WASHINGTON—The U.S. and its partners are rushing to hammer out an agreement on a level for a price cap on Russian oil in the next couple of weeks as they seek to contain global oil costs in the wake of a production cut by the Organization of the Petroleum Exporting Companies and its Russia-led allies.
The Group of Seven large advanced democracies, along with Australia, are working to put into place a plan ahead of a Dec. 5 deadline that would bar the use of financing, insuring and shipping services for Russian oil unless the oil is sold below a set price limit.
Officials involved in the talks are aiming to establish and release the full price-cap plan at least a month ahead of the December deadline to give markets time to prepare for the novel sanctions regime.
Biden administration officials have denounced the OPEC production cut, which was in part a retaliation by producers for the U.S.-led price-cap push. Treasury officials have said they continue to move forward with the price-cap effort, with one saying that higher global oil prices could make buying Russian oil under price cap a more attractive possibility worldwide.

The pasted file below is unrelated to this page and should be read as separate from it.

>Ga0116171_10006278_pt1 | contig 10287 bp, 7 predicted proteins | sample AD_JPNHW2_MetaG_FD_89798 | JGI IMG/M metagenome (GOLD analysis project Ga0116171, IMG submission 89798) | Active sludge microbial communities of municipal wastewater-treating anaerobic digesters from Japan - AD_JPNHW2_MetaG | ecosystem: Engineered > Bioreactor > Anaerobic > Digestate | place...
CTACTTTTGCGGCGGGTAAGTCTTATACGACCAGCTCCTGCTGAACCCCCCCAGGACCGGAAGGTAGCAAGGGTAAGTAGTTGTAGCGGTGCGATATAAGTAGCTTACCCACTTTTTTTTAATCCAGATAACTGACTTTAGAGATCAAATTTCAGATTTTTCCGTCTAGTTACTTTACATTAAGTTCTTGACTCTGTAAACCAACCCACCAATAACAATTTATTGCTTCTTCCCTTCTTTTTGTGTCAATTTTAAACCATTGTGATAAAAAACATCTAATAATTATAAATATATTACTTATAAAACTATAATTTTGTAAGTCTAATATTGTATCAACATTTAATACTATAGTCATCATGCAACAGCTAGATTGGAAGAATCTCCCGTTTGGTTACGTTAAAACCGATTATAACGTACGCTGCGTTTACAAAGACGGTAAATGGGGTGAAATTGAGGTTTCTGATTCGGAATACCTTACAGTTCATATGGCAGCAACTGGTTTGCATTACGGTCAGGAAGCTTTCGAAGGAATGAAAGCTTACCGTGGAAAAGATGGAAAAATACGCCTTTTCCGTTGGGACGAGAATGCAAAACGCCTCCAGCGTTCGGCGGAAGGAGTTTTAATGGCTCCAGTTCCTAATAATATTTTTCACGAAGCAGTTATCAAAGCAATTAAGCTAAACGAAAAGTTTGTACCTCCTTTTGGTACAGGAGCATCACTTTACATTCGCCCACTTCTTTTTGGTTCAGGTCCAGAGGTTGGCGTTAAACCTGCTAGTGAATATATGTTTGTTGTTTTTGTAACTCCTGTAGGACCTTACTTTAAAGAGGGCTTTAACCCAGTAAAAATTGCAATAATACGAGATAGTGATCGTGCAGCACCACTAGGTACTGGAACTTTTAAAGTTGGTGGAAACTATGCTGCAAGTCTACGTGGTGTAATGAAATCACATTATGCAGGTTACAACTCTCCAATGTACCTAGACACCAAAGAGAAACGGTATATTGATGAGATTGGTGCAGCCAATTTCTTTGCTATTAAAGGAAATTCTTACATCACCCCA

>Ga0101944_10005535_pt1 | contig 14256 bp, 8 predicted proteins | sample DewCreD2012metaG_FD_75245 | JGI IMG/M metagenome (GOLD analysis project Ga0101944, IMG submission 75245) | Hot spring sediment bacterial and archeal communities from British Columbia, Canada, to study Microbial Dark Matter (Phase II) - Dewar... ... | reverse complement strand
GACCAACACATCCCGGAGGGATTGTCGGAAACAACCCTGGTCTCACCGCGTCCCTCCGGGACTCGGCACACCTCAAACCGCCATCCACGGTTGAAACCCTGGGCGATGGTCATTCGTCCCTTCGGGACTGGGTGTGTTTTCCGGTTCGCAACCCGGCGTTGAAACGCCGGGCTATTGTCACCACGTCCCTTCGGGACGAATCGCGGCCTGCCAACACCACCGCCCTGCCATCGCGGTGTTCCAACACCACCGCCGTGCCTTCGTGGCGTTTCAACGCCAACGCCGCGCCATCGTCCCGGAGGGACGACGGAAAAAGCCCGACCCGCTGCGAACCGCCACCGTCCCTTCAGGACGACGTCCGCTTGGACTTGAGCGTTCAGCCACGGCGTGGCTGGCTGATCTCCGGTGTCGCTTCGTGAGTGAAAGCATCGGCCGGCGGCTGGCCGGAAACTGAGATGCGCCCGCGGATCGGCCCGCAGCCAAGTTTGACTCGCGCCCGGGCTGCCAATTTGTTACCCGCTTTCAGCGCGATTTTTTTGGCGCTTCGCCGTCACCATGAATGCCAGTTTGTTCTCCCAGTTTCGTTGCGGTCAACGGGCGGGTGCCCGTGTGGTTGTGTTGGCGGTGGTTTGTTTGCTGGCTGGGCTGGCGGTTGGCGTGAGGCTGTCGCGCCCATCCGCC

Discussions between the U.S. and its allies are now focused on the specific price for the cap, according to U.S. and European officials. Treasury Secretary Janet Yellen said this week that Russia had sold oil for around $60 a barrel in recent history—hinting at a possible level for the cap. That would set the price above Russia’s cost of production, which some Russian government documents put at roughly $45 a barrel. A $60-a-barrel price is also in line with historical prices for Russian oil.
Popular stories from WSJ.com: